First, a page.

Clean Air Plus More Fuel: Pond Scum to the Rescue! Staff
by Staff
You know that icky scum floating on the surface of every stagnant pond and puddle? Guess what?! It's a great source of fuel oil! Not only that, it grows by eating carbon dioxide, methane, nitrous oxide, and ozone -- the nasty stuff put out by power-plant smokestacks and cattle and hog farms.

After chowing down on smokestack emissions and barnyard stench to clean the air, the algae's oily guts can be used as biodiesel fuel.

It's estimated that it would take 144 billion gallons of biodiesel to replace the 60 billion gallons of petroleum diesel and 120 billion gallons of gasoline currently used by vehicles in the United States.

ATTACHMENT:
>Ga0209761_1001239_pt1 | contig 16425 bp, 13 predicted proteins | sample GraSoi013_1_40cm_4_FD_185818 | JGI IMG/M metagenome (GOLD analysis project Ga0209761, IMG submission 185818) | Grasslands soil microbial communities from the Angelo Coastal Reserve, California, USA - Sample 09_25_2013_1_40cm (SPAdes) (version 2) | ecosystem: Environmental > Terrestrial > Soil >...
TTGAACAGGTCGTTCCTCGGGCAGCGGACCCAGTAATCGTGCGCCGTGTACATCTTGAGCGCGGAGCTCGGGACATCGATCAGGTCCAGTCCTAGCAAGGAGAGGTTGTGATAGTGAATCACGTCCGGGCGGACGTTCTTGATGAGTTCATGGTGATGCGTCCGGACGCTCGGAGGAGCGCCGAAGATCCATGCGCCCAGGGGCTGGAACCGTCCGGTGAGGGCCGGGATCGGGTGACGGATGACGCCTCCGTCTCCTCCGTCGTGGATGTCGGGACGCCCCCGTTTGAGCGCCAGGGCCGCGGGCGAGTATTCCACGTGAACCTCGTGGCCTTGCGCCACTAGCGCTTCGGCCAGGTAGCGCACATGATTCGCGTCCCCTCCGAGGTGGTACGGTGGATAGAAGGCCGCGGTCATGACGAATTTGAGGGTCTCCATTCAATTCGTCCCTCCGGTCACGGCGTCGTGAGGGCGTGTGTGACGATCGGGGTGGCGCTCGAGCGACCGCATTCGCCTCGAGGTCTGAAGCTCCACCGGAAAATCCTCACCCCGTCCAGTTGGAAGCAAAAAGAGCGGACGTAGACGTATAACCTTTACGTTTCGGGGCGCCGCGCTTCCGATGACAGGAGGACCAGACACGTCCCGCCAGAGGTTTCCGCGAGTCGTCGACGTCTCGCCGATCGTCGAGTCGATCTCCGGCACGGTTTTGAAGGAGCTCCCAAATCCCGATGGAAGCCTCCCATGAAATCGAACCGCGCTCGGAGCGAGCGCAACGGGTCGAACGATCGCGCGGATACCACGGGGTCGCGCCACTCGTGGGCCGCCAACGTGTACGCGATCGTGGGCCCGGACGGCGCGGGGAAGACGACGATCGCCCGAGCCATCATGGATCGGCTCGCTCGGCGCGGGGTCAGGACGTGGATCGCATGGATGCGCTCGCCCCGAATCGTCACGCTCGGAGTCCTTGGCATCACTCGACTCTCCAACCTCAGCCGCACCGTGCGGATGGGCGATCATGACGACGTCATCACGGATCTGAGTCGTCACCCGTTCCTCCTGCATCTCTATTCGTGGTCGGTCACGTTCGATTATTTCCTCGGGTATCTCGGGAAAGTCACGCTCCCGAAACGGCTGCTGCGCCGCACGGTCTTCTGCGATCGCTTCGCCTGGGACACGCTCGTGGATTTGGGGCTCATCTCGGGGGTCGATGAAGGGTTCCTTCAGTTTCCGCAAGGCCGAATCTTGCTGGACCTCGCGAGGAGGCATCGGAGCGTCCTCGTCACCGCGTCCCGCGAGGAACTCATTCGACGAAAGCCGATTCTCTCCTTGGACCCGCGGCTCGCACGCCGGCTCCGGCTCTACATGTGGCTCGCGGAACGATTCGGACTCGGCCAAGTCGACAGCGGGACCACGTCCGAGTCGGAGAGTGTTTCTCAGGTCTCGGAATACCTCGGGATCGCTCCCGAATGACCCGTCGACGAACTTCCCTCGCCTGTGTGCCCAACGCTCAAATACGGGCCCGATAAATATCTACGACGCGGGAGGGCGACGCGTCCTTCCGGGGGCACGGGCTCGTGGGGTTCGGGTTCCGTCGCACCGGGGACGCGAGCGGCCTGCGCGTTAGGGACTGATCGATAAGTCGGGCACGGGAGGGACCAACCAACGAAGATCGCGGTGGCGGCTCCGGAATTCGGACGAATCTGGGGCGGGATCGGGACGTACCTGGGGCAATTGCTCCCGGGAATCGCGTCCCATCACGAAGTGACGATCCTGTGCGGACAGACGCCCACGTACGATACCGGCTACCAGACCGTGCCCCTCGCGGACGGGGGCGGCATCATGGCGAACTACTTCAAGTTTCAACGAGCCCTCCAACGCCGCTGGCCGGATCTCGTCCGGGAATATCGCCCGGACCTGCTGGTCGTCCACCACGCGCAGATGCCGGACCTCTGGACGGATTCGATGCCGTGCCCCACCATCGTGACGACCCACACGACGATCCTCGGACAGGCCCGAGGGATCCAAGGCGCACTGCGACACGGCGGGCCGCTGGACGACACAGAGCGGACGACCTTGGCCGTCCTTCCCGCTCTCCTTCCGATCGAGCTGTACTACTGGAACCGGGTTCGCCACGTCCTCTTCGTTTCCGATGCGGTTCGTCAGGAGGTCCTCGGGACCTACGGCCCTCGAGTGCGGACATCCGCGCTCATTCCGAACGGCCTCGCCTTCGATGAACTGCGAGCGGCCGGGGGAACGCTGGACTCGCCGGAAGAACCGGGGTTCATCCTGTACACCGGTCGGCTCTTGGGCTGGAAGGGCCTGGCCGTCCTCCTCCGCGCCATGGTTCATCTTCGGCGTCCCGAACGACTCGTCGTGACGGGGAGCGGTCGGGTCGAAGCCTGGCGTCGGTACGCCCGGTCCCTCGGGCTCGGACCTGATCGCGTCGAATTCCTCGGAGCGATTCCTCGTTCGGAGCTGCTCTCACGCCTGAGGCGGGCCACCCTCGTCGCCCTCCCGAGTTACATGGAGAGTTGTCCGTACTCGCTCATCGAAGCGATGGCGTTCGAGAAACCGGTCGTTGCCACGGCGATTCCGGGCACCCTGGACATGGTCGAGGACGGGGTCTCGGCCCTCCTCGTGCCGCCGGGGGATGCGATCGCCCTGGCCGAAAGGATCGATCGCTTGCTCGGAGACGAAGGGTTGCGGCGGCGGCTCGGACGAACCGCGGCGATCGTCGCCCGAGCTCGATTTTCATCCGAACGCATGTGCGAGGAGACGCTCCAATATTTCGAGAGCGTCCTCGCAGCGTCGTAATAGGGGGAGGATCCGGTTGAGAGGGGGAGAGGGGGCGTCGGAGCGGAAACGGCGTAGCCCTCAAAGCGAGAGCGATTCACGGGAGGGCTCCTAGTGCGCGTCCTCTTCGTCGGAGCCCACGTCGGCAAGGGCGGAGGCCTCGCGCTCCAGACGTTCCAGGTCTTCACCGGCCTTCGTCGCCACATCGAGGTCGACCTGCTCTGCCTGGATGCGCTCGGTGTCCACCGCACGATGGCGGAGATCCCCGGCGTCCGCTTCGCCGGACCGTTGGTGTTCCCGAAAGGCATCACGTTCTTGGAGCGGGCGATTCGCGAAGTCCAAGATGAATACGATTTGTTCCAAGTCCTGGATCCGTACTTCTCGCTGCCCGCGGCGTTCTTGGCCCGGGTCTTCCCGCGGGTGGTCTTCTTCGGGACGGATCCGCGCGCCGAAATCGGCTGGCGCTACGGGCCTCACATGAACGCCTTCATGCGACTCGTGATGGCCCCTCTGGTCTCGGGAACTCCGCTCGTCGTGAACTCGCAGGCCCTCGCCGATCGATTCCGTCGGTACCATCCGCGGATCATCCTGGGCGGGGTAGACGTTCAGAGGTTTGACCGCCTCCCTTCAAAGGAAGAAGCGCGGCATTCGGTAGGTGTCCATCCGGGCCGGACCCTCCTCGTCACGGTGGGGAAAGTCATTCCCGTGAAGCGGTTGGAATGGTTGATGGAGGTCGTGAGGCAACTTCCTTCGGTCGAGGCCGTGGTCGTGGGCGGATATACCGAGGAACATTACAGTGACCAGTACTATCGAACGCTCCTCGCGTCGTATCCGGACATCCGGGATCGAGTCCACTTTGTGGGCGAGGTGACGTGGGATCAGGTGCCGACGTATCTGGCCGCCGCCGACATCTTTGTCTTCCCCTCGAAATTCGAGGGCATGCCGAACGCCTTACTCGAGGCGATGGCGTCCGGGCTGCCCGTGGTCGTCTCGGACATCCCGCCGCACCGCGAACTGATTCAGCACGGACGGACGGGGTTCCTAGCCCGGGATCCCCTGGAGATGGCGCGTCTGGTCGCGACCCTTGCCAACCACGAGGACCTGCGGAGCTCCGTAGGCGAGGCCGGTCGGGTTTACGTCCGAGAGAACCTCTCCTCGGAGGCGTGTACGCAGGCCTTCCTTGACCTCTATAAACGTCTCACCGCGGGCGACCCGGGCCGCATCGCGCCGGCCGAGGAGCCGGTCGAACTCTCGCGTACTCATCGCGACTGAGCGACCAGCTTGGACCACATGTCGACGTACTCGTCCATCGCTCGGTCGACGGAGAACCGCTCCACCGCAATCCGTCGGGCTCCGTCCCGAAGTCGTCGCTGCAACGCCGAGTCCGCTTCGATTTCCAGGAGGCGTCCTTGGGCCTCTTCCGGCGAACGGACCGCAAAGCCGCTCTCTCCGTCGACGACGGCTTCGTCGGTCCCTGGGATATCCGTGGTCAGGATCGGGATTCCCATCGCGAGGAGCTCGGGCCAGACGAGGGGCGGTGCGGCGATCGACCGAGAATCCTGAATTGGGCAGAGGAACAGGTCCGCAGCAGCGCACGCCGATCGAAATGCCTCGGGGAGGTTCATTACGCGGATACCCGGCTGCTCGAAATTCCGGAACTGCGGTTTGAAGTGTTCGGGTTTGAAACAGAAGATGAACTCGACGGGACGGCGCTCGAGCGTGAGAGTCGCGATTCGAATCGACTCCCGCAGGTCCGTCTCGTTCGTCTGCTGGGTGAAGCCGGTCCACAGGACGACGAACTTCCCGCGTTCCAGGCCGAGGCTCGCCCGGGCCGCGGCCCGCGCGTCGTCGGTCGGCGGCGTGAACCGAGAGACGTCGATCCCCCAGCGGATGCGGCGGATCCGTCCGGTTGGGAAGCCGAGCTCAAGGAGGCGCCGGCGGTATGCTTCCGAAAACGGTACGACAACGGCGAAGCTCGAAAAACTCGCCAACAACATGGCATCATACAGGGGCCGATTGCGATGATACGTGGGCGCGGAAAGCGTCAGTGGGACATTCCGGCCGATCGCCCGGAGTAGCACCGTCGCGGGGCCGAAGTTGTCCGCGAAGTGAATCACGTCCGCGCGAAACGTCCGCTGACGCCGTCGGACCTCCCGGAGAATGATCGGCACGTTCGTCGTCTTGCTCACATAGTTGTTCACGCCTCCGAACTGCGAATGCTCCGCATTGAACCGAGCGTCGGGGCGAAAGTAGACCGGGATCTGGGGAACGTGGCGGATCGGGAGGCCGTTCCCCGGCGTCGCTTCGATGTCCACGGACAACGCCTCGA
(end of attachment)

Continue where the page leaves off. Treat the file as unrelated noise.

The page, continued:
Unlike farm crops such as soybeans or cannola, which require farmland and petroleum-burning planting and harvesting and produce a maximum of 145 gallons per acre, algae can be grown on the rooftop of a factory or power plant and yield 10,000 gallons per acre, vastly increasing the available biodiesel supply.

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